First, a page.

In reality, I most likely am some in some kind of chaotic, spontaneous, informal, unofficial cult of mathematically-oriented programming enthusiasts and hobbyists who, having found themselves marginalized and unable to keep pace with the more ambitious but less contemplative masses of the Industrial World, have latched on to LEISURE as a way of life. There are many of us who choose books over automobiles,

Whereas in the ancient world, only the aristocrats could spend their lives practicing this religion of Mathematics, now a great many "disabled" or "psychologically unemployable" would-be slaves, are taking to foraging for "information" as some kind of treasure.

You are a heretic, Holden, and I am an infidel. Also, I am moving in an opposite direction from the PhDs and graduate students ... I find I am rejuvenated by this revisiting the college-prep high school curriculum from the vantage point of an escaped slave or time-traveler from prehistoric times.

The approach taken in the 1960's, what may have appeared too formal and rigorous (i.e., RELIGIOUS) back then (which is why there was such a strong resistance, that is, "the math wars"), is now very novel to me. Yes, now that I have proven to be officially "resistant to traditional employment" and quite content living on government relief like our Ignatius Reilly from Toole's A Confederacy of Dunces, I can embrace the mathematics I only hated because we were so methodically marched through it during a period of our lives when we were experiencing emotional turbulence (adolescence).

Again, please do not let me discourage you from engaging with mathematics however the hell you want to. Myself, I am leaning in the direction of riding the wave of alternating periods of enthusiasm and depression/disgust.

Where our minds meet, I think, is in our sense of inadequacy and inferiority - due to the premium we place on honesty, clarity, and self-deprecating humor. We both may have violent resentments against obfuscation, so we are inclined to seek some balance by injecting a little humility and, if possible, even simplicity into our own personal engagement with what goes by the names of maths, math, or mathematics.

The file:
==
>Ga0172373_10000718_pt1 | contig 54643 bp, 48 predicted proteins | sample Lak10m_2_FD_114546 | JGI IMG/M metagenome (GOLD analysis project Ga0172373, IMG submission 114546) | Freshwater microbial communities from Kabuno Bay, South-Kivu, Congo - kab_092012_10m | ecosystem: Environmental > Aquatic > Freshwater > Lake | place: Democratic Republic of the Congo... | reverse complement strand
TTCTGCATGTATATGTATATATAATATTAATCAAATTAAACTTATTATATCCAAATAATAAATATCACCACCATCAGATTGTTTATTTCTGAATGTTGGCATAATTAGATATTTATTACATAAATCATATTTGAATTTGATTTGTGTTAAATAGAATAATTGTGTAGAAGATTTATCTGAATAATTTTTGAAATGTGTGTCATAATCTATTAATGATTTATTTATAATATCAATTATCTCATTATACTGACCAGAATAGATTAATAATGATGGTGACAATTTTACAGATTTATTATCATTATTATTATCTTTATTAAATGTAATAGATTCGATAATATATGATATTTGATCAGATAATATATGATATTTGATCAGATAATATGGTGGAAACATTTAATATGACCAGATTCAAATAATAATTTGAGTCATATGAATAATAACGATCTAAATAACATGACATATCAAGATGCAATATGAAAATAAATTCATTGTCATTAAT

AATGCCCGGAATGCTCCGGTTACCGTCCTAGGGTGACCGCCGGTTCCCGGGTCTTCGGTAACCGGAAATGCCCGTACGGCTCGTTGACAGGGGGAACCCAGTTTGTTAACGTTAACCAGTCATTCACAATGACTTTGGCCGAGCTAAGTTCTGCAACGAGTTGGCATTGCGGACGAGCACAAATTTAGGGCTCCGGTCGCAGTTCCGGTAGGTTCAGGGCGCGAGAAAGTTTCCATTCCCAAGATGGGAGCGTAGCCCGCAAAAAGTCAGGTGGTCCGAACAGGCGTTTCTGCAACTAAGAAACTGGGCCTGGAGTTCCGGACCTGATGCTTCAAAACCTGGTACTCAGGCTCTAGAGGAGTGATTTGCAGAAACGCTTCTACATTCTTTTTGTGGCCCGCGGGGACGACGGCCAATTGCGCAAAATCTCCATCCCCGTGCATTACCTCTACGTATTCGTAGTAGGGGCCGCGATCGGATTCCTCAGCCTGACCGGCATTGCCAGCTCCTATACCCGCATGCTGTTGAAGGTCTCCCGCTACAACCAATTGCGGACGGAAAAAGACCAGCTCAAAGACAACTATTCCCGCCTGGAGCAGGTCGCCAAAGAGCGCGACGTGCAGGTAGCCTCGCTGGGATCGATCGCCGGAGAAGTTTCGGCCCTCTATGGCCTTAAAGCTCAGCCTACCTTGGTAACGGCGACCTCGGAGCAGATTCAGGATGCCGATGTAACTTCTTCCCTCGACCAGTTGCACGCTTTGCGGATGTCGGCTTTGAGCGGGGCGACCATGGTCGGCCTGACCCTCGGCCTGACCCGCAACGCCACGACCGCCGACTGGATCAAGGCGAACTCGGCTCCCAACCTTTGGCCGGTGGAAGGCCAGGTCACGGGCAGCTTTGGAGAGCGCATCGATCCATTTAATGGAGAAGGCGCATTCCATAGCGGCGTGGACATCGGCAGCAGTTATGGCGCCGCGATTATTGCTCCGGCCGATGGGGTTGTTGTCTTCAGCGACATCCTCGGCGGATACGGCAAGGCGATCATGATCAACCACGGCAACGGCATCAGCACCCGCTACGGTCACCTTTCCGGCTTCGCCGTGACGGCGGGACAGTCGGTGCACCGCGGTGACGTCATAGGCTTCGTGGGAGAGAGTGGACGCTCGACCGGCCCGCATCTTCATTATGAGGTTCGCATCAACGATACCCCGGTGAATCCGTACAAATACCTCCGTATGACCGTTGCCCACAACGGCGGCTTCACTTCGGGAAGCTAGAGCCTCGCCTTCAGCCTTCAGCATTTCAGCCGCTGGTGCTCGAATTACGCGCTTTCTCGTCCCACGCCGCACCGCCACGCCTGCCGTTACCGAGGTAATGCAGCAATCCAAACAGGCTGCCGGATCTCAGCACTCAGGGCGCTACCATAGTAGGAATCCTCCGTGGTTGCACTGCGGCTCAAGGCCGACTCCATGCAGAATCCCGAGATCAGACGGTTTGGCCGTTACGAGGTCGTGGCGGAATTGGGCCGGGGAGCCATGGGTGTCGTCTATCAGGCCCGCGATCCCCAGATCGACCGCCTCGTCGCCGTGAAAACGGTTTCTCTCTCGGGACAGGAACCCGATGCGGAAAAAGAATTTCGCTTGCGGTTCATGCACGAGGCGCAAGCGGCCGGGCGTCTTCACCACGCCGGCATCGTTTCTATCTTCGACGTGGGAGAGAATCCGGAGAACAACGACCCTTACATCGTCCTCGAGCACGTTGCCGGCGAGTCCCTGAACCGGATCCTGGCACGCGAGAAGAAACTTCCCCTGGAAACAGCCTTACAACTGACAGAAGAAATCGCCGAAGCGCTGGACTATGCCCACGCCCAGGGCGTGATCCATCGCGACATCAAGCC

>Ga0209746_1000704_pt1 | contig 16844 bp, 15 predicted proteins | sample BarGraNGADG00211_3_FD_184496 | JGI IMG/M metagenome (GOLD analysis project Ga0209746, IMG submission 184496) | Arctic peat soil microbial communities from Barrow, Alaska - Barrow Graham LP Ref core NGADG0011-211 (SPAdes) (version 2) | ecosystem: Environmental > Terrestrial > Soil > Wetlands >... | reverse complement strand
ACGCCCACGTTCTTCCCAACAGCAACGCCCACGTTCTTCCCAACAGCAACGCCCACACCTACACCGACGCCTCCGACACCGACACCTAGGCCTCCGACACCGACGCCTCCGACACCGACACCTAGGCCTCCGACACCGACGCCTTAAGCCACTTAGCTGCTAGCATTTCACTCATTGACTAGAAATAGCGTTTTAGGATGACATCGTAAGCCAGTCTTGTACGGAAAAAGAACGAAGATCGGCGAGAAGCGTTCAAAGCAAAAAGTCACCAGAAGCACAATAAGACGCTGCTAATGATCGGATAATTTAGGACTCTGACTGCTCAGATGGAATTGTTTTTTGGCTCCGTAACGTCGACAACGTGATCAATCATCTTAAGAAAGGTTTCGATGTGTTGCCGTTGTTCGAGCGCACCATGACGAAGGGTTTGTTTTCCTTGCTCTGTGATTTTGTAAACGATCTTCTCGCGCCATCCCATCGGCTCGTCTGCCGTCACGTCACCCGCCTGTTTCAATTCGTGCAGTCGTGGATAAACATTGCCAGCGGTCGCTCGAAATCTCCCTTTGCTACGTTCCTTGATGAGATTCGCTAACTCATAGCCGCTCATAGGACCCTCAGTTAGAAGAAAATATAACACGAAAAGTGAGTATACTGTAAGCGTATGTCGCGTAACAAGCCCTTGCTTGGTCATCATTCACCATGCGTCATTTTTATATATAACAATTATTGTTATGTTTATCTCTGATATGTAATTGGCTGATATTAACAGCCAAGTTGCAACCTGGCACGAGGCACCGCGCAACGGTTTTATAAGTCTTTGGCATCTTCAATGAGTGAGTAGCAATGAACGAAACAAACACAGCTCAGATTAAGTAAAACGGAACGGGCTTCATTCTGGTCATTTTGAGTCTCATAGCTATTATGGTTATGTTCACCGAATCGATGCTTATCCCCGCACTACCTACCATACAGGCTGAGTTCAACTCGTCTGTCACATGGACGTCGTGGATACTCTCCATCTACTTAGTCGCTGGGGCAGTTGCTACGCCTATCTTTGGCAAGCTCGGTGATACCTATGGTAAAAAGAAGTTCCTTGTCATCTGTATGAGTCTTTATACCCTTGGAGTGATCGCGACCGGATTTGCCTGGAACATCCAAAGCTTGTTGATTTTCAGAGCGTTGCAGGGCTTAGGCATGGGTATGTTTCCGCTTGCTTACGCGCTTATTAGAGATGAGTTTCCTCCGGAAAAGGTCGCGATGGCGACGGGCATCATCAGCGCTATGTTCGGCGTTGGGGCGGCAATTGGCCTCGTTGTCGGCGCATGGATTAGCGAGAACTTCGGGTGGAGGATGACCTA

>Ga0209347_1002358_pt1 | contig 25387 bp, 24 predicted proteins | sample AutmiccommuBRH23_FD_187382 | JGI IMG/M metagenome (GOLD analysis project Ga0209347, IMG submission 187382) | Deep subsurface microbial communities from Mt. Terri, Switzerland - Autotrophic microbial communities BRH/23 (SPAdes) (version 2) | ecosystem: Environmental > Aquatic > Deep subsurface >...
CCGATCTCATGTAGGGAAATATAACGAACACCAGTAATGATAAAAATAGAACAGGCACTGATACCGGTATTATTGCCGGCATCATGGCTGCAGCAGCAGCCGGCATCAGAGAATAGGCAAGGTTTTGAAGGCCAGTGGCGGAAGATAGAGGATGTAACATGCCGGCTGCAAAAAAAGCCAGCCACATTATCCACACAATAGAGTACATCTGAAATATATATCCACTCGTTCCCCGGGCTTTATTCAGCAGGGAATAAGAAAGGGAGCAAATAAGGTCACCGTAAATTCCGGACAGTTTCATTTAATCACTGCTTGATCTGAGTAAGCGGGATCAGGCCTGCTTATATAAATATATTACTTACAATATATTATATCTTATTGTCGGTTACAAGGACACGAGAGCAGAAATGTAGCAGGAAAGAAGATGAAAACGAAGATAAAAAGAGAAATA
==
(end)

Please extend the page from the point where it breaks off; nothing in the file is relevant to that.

- Your Working Boy, paying homage to Ignatius J. Reilly.

PS: another excerpt from the book I did not ask for which has the same title as my (current) secret diaries,

*Geometry Revisited*.

**With a literature much vaster than those of algebra and arithmetic combined, and at least as extensive as that of analysis, geometry is a richer treasure house of more interesting and half-forgotten things, which a hurried generation has no leisure to enjoy, than any other division of mathematics.** ~ E.T. Bell

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An aside:

A not so small but mostly overlooked tragedy of living in an age of information abundance is that there are many enthusiastic young scholars who may find themselves criminalized by the representatives of capitalism, commerce, and the corporate state for say, using "Student Editions" of mathematics software or distributing digitalized literature.

What kills me about so-called student editions of products such as Mathematica, Matlab, and Maple is that the Industry is claiming to define what a student is!

In other words, you are not considered a student unless you are in the system working toward a degree. They are blatantly denying the far more prevalent practice of independent and exploratory "self-education."

My strong personal opinion is that such "Student Edition licenses" ought to be altered to include those who promise

*to use the products for educational purposes only, not commercial purposes.*